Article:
Pharmacist charged with making illicit meds
The owner and operator of a Kentucky pharmacy near the West Virginia border has been charged in federal court of making custom oxycodone and hydrocodone pills to fill prescriptions for patients at two pill mills in West Virginia and one in Virginia.
A criminal information filed in U.S. District Court in Charleston alleges Karl O’Dell, owner and pharmacist-in-charge of Boyd County Pharmacy in Ashland, Kentucky, met with the managers of a West Virginia pain clinic that had locations in Charleston and Beaver in Raleigh County sometime between late 2013 and early 2014.
Court documents allege the patients at the two clinics, and a third in Virginia, were having problems getting prescriptions filled. The prescriptions were not being written for actual medical purposes. The clinic’s name was not provided in court records, but the troubled Hope Clinic had locations in Charleston, Beaver and Wytheville, Virginia, which is the third location mentioned in the criminal information.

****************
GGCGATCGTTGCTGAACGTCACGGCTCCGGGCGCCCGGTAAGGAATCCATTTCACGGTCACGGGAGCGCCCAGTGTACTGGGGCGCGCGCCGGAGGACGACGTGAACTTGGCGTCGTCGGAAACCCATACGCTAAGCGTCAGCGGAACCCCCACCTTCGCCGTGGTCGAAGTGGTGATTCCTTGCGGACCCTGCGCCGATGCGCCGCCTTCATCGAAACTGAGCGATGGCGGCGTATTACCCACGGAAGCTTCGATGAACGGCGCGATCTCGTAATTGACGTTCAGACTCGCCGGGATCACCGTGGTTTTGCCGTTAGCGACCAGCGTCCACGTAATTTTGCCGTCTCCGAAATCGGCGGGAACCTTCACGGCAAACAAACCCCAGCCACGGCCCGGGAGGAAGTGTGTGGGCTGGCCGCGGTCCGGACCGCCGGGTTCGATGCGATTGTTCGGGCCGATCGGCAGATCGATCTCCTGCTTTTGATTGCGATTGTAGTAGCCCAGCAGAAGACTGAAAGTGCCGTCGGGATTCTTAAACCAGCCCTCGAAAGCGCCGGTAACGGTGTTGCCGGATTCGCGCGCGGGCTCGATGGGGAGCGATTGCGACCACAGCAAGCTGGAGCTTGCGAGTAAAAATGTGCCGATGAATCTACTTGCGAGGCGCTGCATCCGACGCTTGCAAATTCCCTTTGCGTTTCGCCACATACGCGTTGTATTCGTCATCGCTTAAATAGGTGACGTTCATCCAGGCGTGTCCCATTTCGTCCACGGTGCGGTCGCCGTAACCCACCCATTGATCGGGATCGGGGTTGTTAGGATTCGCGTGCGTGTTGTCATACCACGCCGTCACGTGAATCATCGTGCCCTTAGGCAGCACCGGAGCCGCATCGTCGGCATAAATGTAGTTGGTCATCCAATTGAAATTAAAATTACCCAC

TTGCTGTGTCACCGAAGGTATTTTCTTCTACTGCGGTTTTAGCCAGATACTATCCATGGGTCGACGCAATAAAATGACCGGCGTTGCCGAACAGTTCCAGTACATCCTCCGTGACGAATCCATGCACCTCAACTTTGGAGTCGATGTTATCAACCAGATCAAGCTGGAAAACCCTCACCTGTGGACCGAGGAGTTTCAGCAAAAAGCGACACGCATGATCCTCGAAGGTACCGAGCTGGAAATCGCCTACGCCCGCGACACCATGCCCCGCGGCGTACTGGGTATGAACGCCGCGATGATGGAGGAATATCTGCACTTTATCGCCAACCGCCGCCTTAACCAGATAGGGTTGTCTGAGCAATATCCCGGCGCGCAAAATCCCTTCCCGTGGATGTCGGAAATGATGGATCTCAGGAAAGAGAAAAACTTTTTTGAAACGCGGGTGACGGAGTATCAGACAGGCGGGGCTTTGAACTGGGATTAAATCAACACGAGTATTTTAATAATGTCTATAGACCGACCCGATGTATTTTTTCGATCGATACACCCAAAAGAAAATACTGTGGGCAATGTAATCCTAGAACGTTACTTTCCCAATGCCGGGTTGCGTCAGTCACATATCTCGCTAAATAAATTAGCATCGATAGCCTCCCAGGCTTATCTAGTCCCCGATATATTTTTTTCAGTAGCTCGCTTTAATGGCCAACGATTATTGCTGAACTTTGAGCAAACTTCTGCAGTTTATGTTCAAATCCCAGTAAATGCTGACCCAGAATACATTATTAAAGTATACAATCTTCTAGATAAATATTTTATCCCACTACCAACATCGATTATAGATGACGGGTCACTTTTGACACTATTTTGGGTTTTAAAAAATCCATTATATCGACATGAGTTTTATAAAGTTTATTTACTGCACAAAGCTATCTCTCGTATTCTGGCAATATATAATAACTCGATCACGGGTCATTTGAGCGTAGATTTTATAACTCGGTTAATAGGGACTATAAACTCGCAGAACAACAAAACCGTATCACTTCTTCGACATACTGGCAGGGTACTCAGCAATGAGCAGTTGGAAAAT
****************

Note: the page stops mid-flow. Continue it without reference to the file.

O’Dell’s pharmacy was licensed to “compound” pharmaceuticals, meaning it could combine the raw ingredients to manufacture medicines for patients, following federal guidelines.
According to the criminal complaint, O’Dell agreed to make oxycodone and hydrocodone pills for the clinic’s patients, as long as the physicians wrote prescriptions for amounts that were not typically available commercially.
O’Dell then allegedly ordered bulk quantities of hydrocodone and oxycodone in powder form, compounding the ingredients into pills at the pharmacy, and filling prescriptions for patients from the clinic.
O’Dell is facing federal conspiracy charges, misrepresenting medications and interstate commerce violations, as the powder shipped to his pharmacy came from out of state.
A criminal information is a formal accusation of a crime that can be filed in place of a grand jury indictment. A criminal information is typically filed when a plea deal or some cooperation from the named suspect is expected.